20 Great Books on Sri Lanka

by Sep 28, 2020Books, Sri Lanka

Whether you’re looking for books on Sri Lanka for future travel or to escape from this pandemic, here is a list of the 20 books (yes 20!) that I have read on this fascinating and complex country.

You’ll find a list of fiction and non-fiction books. Nearly all the novels on this list were originally written in English. Reading books in the original language is so much better than reading them in translation.

I haven’t had a chance to visit Sri Lanka yet. This year was when I was supposed to visit for the first time, but alas it didn’t happen. You know the story: COVID19, pandemic, borders closed and so on.

I didn’t even know much about the country before I went on this reading marathon. And I’m really ashamed that I didn’t. Sri Lanka has gone through so more pain and suffering than most countries experience in a lifetime, yet few people in the West know about it or care that it happened.

First, there’s the fact that it was colonized by not one but THREE European nations.

Then following independence from the last of these colonizers, it passed some of the most racist and divisive laws against its minority citizens of any country in the twentieth century: the Sinhala Only Act of 1956 and the 1972 constitution.

All of this eventually led to mob violence in 1956, 1958, and 1983 that killed thousands of Tamils, a mass migration of one-third of the Tamil population, countless acts of terrorism against innocent Sinhalese, and then a twenty-six-year civil war, whereby 40,000 civilians (according to the United Nation) lost their lives in the last weeks of the war.

I hope this post inspires you to pick up one of these books set in Sri Lanka.

Disclosure: This post may contain affiliate links.  As an Amazon Associate, I earn from qualifying purchases.  Please see this website's Disclosure for more info.

Non-fiction Books on Sri Lanka

Start your reading of books on Sri Lanka here with my list of non-fiction books. By beginning here, you’ll get some background knowledge on the history of Sri Lanka especially covering the events since independence from the British. It’ll make it easier to understand the novels on Sri Lanka. 

Wanna GET FREE BOOKS?

You can get 2 FREE books by joining Amazon Audible with a FREE trial for 30 days. It's a great way to listen to books while going for a walk or going to the gym. Even if you've tried the FREE trial once and not continued after the first month, you can try again the following year.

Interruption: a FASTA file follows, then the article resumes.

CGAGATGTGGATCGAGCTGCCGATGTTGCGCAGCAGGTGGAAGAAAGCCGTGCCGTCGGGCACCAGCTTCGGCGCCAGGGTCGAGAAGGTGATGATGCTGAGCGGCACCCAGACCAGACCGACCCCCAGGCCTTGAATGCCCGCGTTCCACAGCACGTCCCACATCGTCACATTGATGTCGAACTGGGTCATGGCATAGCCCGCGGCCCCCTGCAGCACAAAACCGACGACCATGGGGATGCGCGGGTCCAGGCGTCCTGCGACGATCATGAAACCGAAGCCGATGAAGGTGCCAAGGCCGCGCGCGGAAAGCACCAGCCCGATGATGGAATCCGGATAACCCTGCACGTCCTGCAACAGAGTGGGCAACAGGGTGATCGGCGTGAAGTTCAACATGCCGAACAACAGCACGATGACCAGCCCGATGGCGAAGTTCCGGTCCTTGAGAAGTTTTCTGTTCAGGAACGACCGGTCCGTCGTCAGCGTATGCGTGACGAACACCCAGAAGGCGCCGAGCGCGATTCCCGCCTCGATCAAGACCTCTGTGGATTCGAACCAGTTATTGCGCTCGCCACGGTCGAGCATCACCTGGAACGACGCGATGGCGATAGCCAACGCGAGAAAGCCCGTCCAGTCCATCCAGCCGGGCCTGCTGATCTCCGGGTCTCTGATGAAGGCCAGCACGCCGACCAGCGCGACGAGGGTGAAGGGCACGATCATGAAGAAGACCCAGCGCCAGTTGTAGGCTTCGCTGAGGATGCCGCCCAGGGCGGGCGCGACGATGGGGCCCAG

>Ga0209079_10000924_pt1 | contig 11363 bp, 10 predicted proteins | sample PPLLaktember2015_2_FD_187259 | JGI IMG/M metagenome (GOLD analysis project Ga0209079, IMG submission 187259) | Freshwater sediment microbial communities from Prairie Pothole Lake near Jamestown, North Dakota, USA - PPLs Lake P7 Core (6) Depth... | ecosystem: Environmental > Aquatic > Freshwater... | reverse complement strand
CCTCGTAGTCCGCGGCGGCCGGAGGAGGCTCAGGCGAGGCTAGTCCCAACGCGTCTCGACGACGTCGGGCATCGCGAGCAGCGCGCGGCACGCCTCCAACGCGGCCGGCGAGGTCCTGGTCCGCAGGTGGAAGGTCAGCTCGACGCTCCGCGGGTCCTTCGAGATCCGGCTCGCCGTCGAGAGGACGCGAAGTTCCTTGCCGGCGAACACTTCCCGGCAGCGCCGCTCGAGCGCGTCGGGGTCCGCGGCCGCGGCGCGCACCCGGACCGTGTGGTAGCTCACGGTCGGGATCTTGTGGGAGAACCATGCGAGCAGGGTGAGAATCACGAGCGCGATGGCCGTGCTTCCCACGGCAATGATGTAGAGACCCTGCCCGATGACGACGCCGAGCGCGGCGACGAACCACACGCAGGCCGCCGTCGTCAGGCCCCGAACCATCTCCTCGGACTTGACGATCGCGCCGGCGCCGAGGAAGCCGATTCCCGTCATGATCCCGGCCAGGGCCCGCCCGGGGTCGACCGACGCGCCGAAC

1. The Cage: The Fight for Sri Lanka and the Last Days of the Tamil Tigers

By Gordon Weiss (2012)

My Rating: 4 out of 5 stars

“The stage was set for a nation that in the achivement of its own identity and independence in 1948 saw denial of the identity of others in their midst–Tamils, Muslims, Christians–as their right.”

I was a bit hesitant about reading The Cage as it got mixed reviews. However, I’m really glad I did. It helped me a lot in understanding two important aspects of the war: (1) what led to the civil war and (2) what happened during the closing days of the war from the perspective of aid workers on the ground. Did the Sri Lankan government purposely kill civilians? Did the Tamil Tigers purposely put civilians in harm’s way?

It’s not an easy book to get through as the writing is quite dry. Unlike This Divided Nation and Seasons of Trouble that were more anecdotal and that looked at the war from the point of view of the average person, The Cage is a straightforward, factual account looking at the war from those in charge: the government, the Tamil Tigers, the United Nations, and the Red Cross.

There were two highlights for me: One was the first third of the book where Weiss was laying out the root causes of the war. It was fascinating to learn how Buddhism in Sri Lanka developed into an extremist and racist religion.

The other highlight was reading the account of the war from the perspective of the United Nations commander who was delivering relief supplies to the refugees as bombs were raining down on him and his staff. It had me on the edge of my seat. 

A very good book on Sri Lanka!

2. This Divided Island: Life, Death, and the Sri Lankan Civil War

By Samanth Subramian (2015)

My Rating: 5 out of 5 Stars

“Shrink the humanity of your enemy, and the fighting must seem easier, more just, less complicated. Warfare consists of several psychological tricks, not least the ones you play upon yourself.”

If you’re looking to read just one non-fiction book on Sri Lanka, make it This Divided Island—part travelogue and part oral history on life after the civil war. Easy-to-read and hard-to-put-down. One of my top 2 favorite books on Sri Lanka!